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I have an old Russian built telescope ( great optics ) that I sometimes use to show our son the moon ( have you notice how large it appears at this time … that's cus it's at it's closest to Earth for some time ).
I thought as he was taking an interest I would get him a 'proper' telescope.
First gripe, went into W H Smith and saw a mag called Sky & Telescope which on the front cover said “Test Report 3 low cost telescopes p52” so put it in my basket with my other mag, FE Annoyers Weekly. Got it home to find it was a US mag with the $ price for the mag covered with a sticker.
The other gripe is the price of the telescopes. The three on test were all about $100 which is about £62. Quick look at the prices for same / similar models from UK outlets they were £105 + !!!!
I knew it was like this with PC's but it appears it's almost everything.
"Sky and Telescope" is one of the best astronomical magazines around, but yes it is American and all prices (from memory) are in dollars. Most of the manufacturers of the telescopes are American, Meade, Celestron, Orion, Obsession, etc. but they do have agents in the UK. As you have discovered, with import duties, taxes, shipping costs, markup, etc., the Pound Sterling price normally is the same as the Dollar price i.e. $100 = £100. It has been so for many years in the telescope industry. There are some good UK manufacturers but their prices are also expensive.
What size is your Russian telescope and what type/size of "proper" telescope do you want to get for your son? Be careful when buying a telescope, some are advertised using their magnification rather than their mirror or lens size and focal length. Stay away from telescopes advertised only by their magnification.
Just to elaborate a little more, Dragon_Heart, those telescopes advertised by their magnification will generally be small refractors i.e. they use a lens rather than a mirror to collect the light, and the lenses are usually 40mm to 60mm in diameter. Telescopes that use a mirror to collect the light are called Reflectors and the less than useful models use a mirror from 3 inches to 4.5 inches in diameter, although a decent 4.5 inch reflector can give reasonable images of the moon and some star clusters.
The magnification of a telescope is worked out by dividing the focal length of the main mirror or lens by the focal length of the eyepiece used, e.g. a 10mm eyepiece used on a telescope with a focal length of 1000mm will yield a magnification of 100. All good telescopes will be advertised with their focal length shown. As a rule of thumb it is best to stick to 50x magnication per inch of aperature, e.g. a 6-inch reflector is good for a magnification of 300. I have seen 2-inch reflectors advertised with their magnification given as x500 and more, again, stay away from those.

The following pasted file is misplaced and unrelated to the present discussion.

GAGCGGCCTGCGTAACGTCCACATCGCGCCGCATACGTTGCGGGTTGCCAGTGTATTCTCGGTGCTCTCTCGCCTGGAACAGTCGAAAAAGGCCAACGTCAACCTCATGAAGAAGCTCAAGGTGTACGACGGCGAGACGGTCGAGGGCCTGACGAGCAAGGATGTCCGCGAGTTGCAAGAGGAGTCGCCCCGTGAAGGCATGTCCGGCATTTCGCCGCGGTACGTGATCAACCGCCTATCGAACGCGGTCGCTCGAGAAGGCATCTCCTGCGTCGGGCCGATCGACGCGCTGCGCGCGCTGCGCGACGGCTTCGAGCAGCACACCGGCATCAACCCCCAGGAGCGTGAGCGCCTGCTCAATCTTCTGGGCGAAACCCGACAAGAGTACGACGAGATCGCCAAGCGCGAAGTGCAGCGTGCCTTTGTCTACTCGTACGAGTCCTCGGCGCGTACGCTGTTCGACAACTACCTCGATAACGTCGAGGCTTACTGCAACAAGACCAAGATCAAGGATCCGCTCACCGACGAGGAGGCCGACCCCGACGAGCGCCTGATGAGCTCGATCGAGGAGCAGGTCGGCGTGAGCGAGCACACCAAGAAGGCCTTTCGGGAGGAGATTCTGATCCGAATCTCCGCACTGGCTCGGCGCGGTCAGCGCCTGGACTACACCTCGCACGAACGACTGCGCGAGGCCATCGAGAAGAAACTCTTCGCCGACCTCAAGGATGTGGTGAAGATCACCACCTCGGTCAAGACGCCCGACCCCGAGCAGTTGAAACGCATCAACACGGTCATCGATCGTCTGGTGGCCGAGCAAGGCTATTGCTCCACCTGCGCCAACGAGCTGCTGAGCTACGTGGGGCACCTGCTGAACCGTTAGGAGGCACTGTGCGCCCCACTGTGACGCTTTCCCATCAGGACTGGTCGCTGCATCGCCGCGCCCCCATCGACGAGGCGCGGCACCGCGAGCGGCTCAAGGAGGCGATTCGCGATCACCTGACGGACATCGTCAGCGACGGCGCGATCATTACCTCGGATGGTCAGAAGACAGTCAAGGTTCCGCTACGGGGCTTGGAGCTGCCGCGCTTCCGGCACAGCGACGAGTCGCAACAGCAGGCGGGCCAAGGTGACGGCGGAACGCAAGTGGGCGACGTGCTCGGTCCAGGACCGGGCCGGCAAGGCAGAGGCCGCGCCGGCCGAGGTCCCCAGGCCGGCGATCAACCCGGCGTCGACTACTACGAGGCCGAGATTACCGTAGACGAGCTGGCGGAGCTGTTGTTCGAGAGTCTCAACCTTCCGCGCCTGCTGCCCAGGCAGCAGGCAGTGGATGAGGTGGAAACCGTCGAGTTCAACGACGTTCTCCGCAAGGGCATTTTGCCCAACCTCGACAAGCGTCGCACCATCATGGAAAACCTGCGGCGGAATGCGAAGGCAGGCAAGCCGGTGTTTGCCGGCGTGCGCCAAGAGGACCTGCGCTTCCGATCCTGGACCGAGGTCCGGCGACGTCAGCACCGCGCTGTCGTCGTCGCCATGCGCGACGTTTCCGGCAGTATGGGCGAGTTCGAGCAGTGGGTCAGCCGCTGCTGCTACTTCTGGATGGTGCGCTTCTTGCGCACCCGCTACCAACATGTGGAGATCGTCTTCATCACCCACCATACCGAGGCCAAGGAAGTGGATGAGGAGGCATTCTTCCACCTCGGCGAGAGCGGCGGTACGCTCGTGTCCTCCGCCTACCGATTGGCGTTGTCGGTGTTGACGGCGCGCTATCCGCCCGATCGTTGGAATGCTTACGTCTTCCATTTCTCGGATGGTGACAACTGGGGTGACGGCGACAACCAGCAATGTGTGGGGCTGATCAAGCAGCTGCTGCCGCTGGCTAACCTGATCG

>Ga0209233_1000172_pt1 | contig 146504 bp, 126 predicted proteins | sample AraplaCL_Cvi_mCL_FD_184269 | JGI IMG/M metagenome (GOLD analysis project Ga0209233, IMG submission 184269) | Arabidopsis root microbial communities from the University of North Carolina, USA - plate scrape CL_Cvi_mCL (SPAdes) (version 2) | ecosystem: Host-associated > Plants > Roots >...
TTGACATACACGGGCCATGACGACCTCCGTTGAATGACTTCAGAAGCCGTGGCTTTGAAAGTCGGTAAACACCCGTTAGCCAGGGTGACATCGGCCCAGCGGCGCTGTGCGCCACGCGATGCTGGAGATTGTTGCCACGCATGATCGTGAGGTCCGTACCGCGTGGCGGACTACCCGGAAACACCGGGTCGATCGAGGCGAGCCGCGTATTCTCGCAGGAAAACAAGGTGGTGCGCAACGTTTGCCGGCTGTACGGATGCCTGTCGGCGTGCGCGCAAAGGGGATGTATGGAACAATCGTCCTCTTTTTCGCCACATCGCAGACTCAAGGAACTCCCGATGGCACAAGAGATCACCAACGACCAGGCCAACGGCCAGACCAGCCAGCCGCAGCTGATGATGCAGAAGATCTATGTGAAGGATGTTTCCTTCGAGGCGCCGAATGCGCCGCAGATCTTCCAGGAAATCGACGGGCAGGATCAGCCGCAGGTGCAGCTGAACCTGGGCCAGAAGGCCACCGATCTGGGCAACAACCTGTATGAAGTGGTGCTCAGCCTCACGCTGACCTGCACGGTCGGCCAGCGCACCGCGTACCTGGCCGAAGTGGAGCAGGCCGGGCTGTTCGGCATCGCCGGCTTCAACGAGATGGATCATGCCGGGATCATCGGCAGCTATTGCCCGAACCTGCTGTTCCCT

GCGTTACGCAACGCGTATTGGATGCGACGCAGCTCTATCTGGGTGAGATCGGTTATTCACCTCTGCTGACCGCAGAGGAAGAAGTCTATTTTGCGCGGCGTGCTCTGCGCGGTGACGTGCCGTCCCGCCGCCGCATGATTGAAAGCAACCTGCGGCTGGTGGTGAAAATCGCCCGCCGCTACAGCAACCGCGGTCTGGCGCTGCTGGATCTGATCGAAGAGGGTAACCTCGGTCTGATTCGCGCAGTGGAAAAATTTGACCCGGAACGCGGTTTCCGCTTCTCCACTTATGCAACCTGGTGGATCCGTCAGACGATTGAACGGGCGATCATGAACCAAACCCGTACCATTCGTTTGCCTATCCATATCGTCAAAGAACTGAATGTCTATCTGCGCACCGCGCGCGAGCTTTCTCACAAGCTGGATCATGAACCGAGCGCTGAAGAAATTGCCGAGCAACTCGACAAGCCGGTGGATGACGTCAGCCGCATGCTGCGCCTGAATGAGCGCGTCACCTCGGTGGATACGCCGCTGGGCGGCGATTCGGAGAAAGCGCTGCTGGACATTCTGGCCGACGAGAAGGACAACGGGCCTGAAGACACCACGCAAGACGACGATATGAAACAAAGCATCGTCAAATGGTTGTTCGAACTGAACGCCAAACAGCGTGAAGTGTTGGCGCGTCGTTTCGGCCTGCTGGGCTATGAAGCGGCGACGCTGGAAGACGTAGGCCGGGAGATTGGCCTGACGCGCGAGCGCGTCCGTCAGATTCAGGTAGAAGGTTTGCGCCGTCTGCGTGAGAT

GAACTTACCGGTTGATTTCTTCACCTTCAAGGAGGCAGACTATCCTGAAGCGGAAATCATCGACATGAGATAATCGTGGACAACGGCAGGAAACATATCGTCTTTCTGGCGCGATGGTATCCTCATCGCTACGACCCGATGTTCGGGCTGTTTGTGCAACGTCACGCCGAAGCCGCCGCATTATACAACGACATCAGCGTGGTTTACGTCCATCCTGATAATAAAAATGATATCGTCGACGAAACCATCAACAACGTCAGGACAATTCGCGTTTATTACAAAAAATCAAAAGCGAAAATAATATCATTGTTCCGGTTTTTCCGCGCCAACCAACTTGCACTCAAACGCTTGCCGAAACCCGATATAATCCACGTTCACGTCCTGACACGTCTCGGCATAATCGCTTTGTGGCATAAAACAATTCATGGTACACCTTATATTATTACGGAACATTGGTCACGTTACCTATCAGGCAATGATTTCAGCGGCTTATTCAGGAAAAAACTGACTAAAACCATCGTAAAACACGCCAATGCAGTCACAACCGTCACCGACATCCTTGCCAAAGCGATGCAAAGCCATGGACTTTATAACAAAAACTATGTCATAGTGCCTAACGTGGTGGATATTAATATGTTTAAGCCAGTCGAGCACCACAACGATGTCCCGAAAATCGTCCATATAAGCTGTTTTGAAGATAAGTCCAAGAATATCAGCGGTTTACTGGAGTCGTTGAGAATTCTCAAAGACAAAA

I did wonder how you would react to that one :-)
Where can you get a copy ? I will sell you my back copies for £50 each.
Thanks for the info MAJ. I was aware of the pitfalls in buying a 'cheap' scope. My Russian telescope is 'only' like a ships captain would use but it is very good for it's size and the price I paid ( they used to get a big sub of their gov' to build them for export ). I too have seen 2-inch reflectors advertised with their magnification given as x500+ ... waste of money !
I am not very surprised that high quality high magnification astronomical telescopes have not been let loose on the public.I would love to get my hands on one.
We are in a niche market. (astronomy)
Naked eye astronomy I can afford.
Look to the skies.
Creatures of the night (owls, squids, foxes) probably don't have to bother with telescopes.
Insects already have telescopic eyes.
I am with you Dragon_Heart. I need a big eyeglass.
"Naked eye astronomy I can afford."
A common held misconception is that Astronomy is an expensive hobby, yet it needn't be. A pair of binoculars can show quite a lot of astronomical objects, from the mountains and valleys on the moon's surface, to star clusters, some nebulae like the Orion nebula, even some distant galaxies. The important thing is that they are keep stable. Most decent binoculars are far better than some of the cheapish telescopes on sale today. Binoculars also give a wider field of view and so are better for star clusters and nebulae. Magnification is over-rated in that the higher magnification the narrower field of view, also few astronomical objects can hold a high magnification, except some of the planets. Charles Messier, a comet hunter, in the 18th century compiled a list of over 100 astronomical objects that he kept mistaking for comets, a decent pair of binoculars (held steady) should be able to show most of them. My favourite is M1 (Messier 1) the Crab Nebula in Taurus.
If the magazine wasn't sealed, I would have just read the test reports while in W H Smith, and made a note of which telescope(s) were worth buying.
You certainly get what you pay for when buying a telescope. I bought a Meade 125mm scope last year and it set me back nearly £600, this scope would be regarded as a reasonable beginners scope.
Dobsonian telescopes are regarded as a good compromise between price and quality, shop around on the net, some of the astronomy shops offer 'bargains'.
As MAJ has said, it's not all about magnification; the aperture is very important, the larger it is, the more light gathering capacity.
I found this book to be a very useful guide in deciding what is suitable for your needs:
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